The year 2020 brought on a host of misfortunes and foreboding about the state of the society, but it also raised a nation of shared empathy. Youths have stepped up to educate, protest, organize and lead the world into greater heights.
In the front lines of social justice and artistic liberation, youths of different race, ethnicity and religion stand together linked against a world that smolders individuality and community encouragement.
A prime example is the Black Lives Matter rallies that happened in Saskatoon. Led and organized by Black youths in the community, the rallies showcased the fullness of a creative mind. The streets were filled with people not only supporting an important movement, but holding hands against those that choose to downplay the movement just because of the organizers’ age.
Delilah Kamuhanda, founder of Black Lives Matter YXE and co-ordinator of the June 13 BLM rally in Saskatoon, says this past summer was “eye opening to the resilience and capabilities of Black youth”.
“They had so much passion and talent, and they put it all into organizing an intersectional and liberating protest,” Kamuhanda said.
Witnessing the youth’s determination to be themselves, and their vision to express what being Black in Canada means, was an uplifting experience for Kamuhanda.
“The power in those moments is what inspired me to continue creating those spaces for Black folks in Saskatoon,” Kamuhanda said.
Finding a safe space to flourish as a youth artist can be difficult and disheartening. Organizations that value themselves in uplifting the voices of youths are beloved in the community. It means they are looking towards the future of leaders and trendsetters creating a positive influence in the world.
The Walrus, founded in 2003, is an award-winning non-profit organization that publishes independent, facts-based journalism. Their legacy lies in their fundraising events, the most popular being the acclaimed Walrus Gala. With a vast line-up of influential writers and performers like Margaret Atwood, Shad, David Frum, Ali Hassan, iskwē and Bif Naked, the audience can improve themselves while supporting an organization that empowers aspiring journalists and artists.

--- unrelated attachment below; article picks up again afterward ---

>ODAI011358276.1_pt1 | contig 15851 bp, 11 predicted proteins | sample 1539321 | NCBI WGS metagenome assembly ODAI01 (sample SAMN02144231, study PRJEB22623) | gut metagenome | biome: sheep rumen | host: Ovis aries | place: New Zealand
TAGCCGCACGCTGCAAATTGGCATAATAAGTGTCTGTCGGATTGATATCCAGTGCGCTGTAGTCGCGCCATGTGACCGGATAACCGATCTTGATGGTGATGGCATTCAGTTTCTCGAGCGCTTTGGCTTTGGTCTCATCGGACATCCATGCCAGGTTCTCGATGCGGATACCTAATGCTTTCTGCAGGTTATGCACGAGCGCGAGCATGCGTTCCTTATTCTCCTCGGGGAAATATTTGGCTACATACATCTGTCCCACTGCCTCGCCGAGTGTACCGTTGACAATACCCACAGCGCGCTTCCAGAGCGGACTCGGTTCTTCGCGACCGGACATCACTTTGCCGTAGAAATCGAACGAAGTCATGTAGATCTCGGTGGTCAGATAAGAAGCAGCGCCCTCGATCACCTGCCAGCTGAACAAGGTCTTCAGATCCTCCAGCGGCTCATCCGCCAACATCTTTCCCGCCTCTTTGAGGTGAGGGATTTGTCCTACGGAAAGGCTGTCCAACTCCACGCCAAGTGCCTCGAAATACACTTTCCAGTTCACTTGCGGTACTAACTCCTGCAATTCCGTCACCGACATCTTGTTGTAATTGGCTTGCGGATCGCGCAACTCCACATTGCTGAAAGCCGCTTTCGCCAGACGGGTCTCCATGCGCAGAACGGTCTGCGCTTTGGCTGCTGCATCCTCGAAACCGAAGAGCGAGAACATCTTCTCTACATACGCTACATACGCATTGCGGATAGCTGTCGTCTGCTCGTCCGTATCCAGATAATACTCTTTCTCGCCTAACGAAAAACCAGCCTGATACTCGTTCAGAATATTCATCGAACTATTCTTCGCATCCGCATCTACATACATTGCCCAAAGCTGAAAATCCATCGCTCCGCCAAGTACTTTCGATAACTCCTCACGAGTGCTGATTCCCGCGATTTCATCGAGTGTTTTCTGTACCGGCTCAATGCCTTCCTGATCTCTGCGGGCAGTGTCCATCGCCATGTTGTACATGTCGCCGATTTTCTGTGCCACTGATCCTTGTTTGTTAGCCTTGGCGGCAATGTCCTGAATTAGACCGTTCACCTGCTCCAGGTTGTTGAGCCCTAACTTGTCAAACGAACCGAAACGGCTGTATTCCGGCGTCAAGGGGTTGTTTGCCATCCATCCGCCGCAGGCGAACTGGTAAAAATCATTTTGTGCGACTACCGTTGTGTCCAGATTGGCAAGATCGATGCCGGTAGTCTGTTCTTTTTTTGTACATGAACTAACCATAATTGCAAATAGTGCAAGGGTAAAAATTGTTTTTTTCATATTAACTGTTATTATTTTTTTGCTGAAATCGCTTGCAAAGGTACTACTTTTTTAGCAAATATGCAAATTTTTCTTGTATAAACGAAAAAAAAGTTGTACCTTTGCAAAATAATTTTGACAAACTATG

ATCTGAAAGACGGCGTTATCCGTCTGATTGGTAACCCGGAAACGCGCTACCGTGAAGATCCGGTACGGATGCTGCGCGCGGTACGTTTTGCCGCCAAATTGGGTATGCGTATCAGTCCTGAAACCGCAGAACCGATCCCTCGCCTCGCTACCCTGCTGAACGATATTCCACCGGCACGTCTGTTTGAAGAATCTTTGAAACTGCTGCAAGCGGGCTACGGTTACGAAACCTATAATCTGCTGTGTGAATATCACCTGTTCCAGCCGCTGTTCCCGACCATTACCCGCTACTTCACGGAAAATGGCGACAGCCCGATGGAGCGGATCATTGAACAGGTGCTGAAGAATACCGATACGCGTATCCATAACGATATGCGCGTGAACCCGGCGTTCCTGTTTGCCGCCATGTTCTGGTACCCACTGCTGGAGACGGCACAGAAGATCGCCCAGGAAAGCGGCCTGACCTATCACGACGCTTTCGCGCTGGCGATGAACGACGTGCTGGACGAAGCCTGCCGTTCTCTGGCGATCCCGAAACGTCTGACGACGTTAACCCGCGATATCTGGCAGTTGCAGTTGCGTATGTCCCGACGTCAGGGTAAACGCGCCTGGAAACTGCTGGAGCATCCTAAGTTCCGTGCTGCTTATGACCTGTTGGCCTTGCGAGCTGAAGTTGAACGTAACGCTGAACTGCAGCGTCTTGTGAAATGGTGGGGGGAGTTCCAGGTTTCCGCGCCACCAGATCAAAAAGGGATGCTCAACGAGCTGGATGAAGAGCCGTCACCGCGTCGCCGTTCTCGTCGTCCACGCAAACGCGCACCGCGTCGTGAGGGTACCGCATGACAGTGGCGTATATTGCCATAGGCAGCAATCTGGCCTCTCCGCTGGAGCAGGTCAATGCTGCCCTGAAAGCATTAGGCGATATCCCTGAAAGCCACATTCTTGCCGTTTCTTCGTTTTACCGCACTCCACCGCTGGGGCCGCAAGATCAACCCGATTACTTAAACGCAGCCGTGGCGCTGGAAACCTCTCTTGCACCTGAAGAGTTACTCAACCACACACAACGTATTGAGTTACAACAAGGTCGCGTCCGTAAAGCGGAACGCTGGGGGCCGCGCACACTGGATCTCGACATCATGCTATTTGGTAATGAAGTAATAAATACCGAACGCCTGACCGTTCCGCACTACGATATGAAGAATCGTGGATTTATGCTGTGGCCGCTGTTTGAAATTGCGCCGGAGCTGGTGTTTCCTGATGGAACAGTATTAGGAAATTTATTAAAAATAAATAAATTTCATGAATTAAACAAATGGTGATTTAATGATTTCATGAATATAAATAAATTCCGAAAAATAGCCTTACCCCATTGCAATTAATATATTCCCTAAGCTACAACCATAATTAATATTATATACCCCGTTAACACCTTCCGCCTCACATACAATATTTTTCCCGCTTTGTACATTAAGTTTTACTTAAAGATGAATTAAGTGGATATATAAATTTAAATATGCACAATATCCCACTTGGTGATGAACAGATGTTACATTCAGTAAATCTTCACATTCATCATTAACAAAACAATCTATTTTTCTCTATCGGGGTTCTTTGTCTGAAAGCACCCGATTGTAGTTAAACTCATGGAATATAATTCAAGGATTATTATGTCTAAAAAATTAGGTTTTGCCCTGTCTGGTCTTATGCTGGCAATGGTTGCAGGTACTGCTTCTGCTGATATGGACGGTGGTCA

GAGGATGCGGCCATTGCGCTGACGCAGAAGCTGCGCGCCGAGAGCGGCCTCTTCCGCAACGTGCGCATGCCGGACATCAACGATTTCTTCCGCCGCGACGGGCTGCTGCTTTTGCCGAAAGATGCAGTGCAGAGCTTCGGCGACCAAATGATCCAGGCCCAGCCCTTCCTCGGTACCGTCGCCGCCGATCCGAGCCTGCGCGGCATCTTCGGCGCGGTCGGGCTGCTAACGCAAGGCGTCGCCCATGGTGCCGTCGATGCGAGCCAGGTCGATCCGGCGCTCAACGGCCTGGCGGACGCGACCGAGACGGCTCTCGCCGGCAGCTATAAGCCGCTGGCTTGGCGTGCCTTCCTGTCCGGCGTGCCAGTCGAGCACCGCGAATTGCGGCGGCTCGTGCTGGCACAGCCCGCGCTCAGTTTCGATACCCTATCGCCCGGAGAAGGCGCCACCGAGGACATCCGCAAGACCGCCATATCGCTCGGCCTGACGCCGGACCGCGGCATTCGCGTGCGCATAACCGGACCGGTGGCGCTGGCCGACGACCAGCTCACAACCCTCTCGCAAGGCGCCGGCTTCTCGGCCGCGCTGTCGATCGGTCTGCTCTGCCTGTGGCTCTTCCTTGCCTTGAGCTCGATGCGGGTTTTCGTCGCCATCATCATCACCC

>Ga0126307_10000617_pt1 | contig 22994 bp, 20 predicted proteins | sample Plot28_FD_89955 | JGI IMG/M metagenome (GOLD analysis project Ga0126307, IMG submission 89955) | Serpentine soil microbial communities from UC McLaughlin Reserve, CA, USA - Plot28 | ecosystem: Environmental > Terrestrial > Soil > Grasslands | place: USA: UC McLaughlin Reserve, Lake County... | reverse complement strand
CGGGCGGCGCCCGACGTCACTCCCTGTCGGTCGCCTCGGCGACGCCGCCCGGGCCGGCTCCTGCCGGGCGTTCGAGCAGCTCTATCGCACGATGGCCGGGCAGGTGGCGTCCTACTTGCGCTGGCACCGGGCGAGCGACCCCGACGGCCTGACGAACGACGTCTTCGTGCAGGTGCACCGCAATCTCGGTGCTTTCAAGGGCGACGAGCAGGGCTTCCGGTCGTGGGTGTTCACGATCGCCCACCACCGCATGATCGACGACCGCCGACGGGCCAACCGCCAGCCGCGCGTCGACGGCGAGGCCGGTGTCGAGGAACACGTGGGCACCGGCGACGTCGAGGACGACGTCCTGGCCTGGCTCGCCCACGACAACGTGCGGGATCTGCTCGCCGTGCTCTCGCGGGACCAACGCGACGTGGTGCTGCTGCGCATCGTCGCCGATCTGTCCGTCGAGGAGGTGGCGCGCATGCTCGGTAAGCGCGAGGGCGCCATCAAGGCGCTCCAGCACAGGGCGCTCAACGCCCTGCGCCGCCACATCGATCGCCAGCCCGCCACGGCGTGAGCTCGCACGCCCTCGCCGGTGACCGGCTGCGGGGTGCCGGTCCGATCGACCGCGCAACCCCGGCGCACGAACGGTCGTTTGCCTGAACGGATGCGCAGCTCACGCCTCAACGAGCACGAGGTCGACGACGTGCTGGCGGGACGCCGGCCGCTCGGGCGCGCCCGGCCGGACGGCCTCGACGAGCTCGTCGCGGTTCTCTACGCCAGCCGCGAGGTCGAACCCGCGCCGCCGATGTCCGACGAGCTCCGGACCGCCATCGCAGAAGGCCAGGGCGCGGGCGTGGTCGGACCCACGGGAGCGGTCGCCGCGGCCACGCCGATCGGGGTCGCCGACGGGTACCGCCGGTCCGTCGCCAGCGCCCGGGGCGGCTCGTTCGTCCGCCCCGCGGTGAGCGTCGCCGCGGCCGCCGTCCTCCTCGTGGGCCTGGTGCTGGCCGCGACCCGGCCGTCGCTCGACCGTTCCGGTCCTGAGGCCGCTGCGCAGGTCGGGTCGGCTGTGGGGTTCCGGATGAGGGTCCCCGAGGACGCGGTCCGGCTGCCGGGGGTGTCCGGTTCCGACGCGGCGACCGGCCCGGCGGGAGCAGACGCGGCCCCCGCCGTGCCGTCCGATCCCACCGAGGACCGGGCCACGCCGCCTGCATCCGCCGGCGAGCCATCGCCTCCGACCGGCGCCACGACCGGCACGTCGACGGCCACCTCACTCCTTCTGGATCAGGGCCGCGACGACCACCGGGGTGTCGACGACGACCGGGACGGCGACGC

The 2021 Walrus Gala will be held virtually on Jan. 20, with the theme “Be Bold. Be Hopeful. Be Outrageously Optimistic” — a play on words about living through the pandemic but still finding the determination to share your story and art. With the help of the Saskatchewan Writers’ Guild and the Saskatchewan Youth Poet Laureate, youth writers from across Saskatchewan have been handpicked to attend the virtual gala this year.
Some of the youth writers from the province that are invited to this year’s event are: Delilah Kamuhanda, Jade Belhumeur, Nykole King and Tomilola Ojo.
This is the first time that the Walrus Gala, based in Toronto, Ontario has reached out to the Saskatchewan Writers’ Guild to invite youths to the acclaimed gala function. The Walrus Gala aims to inspire emerging young writers, artists and thinkers through this virtual event and connect them with content and insights that will be useful to their work.
Slowly, we are seeing a shift in the narrative when it comes to holding space for emerging youth artists as they find their voice in the creation of their future. We should not be the afterthought but encouraged to lead the way. Linked together in a giant line across the battered world, they pave the way for future generations.
What will they call the youth? Revolutionaries, strong-willed, powerful, fighters and dreamers.